A social contract is an agreement, either implicit or explicit, governing the behavior of individuals and organizations within a certain context such as a workplace, a culture, a nation or a social media site.
The purpose of the social contract is serving the common or greater good to ensure the sustainability of the system in question and protect the individuals within it. As such, the social contract generally guides moral behavior. According to our implicit agreement, for example, it is wrong to perform acts that harm others such as stealing, cheating, assaulting or bearing false witness.
The basic assumption of social contract theory is the idea that societies and cultures develop based on a usually implicit agreement among individuals about what kind of environment they want to live in. Following from that assumption, individuals are obligated to behave in accordance with the rules governing the societies and cultures in which they live.
The social contract is an essential component of democracy. In a democratic nation, it is assumed that the government is organized to serve the will of its citizens and, as a corollary, citizens are obliged to follow the laws and mores of the nation, as long as the government is seen to fulfill its mandate and legislation is seen to be in accordance with the social contract.
Elements of the social contract are often codified in legislation, even if they are implicitly and almost globally understood. In the United States, for example, there are laws against homicide that further categorize the crime according to seriousness: first and second-degree murder, felony murder, voluntary and involuntary manslaughter.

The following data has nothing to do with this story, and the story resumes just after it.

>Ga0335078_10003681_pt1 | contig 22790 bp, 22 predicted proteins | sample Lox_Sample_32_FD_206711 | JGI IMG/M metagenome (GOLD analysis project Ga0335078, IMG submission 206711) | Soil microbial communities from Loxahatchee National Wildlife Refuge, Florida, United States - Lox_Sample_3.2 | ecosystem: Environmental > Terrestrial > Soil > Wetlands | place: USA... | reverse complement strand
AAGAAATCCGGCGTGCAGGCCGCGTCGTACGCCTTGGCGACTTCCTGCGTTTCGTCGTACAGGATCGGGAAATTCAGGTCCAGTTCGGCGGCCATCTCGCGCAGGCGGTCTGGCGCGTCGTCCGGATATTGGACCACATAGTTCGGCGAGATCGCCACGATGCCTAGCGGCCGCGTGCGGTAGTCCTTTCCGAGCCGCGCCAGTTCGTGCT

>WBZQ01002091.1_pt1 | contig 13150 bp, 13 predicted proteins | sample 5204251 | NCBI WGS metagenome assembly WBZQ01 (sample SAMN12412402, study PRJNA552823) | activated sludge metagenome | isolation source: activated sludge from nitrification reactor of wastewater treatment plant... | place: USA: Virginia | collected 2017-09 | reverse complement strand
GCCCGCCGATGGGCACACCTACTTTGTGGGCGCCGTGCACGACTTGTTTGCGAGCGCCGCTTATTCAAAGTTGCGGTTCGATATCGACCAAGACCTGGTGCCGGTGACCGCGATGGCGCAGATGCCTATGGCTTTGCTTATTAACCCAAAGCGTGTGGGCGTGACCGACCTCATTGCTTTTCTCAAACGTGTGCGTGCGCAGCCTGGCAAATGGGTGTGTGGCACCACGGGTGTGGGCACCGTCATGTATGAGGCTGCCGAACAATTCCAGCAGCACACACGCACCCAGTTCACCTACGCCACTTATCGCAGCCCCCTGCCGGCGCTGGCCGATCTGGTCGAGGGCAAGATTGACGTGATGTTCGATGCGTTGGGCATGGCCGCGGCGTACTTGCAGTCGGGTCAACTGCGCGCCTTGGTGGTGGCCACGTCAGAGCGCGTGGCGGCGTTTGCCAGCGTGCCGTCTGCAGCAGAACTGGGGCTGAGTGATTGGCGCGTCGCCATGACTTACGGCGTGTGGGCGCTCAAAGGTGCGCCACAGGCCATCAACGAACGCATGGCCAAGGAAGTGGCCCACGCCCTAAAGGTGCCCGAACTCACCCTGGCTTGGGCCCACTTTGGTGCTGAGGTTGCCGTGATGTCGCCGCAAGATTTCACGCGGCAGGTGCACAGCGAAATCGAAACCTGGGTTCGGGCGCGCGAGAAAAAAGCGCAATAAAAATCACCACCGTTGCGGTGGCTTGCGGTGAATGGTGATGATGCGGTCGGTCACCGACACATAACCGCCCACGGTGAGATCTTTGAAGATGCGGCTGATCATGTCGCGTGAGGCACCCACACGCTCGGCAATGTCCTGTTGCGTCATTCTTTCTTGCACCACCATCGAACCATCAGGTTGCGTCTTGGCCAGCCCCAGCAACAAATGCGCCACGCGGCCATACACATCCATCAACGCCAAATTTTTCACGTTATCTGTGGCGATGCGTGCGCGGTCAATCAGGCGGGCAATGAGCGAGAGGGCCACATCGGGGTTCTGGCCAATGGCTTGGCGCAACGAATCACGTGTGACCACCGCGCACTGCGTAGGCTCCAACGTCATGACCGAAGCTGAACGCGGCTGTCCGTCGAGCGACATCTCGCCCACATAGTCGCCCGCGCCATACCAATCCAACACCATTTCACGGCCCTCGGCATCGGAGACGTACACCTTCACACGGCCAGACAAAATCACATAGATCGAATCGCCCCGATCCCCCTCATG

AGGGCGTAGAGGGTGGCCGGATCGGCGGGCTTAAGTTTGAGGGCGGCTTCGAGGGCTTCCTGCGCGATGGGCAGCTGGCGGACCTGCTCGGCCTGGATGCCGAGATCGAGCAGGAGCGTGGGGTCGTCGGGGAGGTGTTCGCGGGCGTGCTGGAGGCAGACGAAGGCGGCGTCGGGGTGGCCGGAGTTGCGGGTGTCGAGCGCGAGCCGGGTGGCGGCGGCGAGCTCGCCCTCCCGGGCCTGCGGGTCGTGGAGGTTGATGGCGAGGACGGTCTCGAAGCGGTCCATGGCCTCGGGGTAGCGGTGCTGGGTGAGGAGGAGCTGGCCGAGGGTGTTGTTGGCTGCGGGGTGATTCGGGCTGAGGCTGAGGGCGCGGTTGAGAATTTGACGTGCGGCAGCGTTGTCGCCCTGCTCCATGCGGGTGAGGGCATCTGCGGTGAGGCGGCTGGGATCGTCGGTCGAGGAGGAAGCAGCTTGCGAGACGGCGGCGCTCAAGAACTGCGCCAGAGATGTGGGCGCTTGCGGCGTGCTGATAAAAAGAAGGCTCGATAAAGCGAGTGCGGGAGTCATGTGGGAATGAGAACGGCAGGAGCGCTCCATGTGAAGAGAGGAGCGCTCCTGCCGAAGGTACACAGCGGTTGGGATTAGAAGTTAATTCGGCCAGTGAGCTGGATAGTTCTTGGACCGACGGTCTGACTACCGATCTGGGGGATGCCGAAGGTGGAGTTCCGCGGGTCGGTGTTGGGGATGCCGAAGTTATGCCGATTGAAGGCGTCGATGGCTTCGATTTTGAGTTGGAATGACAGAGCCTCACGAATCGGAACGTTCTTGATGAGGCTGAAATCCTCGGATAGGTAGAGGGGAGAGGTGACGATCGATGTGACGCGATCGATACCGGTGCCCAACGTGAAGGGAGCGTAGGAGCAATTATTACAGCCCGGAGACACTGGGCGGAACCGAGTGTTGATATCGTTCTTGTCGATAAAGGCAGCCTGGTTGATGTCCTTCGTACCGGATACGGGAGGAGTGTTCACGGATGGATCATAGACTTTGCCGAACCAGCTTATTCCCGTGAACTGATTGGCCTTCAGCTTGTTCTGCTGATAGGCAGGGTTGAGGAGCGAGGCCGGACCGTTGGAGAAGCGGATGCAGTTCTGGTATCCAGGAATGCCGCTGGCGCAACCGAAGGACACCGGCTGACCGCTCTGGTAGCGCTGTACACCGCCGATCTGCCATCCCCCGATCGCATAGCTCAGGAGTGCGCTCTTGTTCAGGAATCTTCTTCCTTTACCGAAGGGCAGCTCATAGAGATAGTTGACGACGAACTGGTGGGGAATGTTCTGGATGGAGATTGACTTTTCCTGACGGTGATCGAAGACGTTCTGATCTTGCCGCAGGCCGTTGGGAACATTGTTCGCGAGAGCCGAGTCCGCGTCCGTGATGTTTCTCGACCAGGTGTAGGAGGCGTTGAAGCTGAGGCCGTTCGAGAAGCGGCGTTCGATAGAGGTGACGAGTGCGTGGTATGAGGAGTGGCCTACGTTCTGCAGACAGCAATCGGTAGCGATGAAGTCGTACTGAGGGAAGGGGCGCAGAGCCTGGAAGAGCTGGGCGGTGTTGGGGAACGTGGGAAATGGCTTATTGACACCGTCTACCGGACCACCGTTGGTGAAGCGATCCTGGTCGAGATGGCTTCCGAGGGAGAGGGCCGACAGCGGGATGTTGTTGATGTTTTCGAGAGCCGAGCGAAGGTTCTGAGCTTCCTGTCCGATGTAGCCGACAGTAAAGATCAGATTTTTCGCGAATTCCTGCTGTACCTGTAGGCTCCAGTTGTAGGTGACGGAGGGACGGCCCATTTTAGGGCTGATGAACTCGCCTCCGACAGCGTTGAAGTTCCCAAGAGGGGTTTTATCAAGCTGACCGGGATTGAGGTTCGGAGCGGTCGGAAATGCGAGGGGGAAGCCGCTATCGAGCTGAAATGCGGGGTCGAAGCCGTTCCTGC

Within an organization, similarly, it may be helpful to create an explicit policy to specify the types of behavior that are to be encouraged or discouraged. Writing in the Harvard Business Review, Christine M. Riordan and Kevin O'Brien provide suggestions: “Be honest and transparent with no hidden agendas; help each other and do not hesitate to ask for help; have forums to discuss tough issues; cooperate rather than compete with team members.“
Concepts behind social contract theory originated with the ancient Greek philosophers: Socrates employed an argument similar to the theory to explain to Crito why, in accordance with the law, he must submit to prison and the death sentence. The philosopher Thomas Hobbes expanded social contract theory during the Enlightenment; since that time, philosophers of various perspectives have contributed to our understanding of the theory.